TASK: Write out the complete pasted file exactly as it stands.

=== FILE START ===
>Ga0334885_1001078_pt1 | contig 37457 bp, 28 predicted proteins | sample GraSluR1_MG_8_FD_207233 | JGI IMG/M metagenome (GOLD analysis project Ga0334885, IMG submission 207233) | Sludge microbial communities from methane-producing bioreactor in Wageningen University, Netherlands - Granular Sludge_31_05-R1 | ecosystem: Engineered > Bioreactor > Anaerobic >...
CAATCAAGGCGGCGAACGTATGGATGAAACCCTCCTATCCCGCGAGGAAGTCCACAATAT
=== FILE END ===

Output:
>Ga0334885_1001078_pt1 | contig 37457 bp, 28 predicted proteins | sample GraSluR1_MG_8_FD_207233 | JGI IMG/M metagenome (GOLD analysis project Ga0334885, IMG submission 207233) | Sludge microbial communities from methane-producing bioreactor in Wageningen University, Netherlands - Granular Sludge_31_05-R1 | ecosystem: Engineered > Bioreactor > Anaerobic >...
CAATCAAGGCGGCGAACGTATGGATGAAACCCTCCTATCCCGCGAGGAAGTCCACAATAT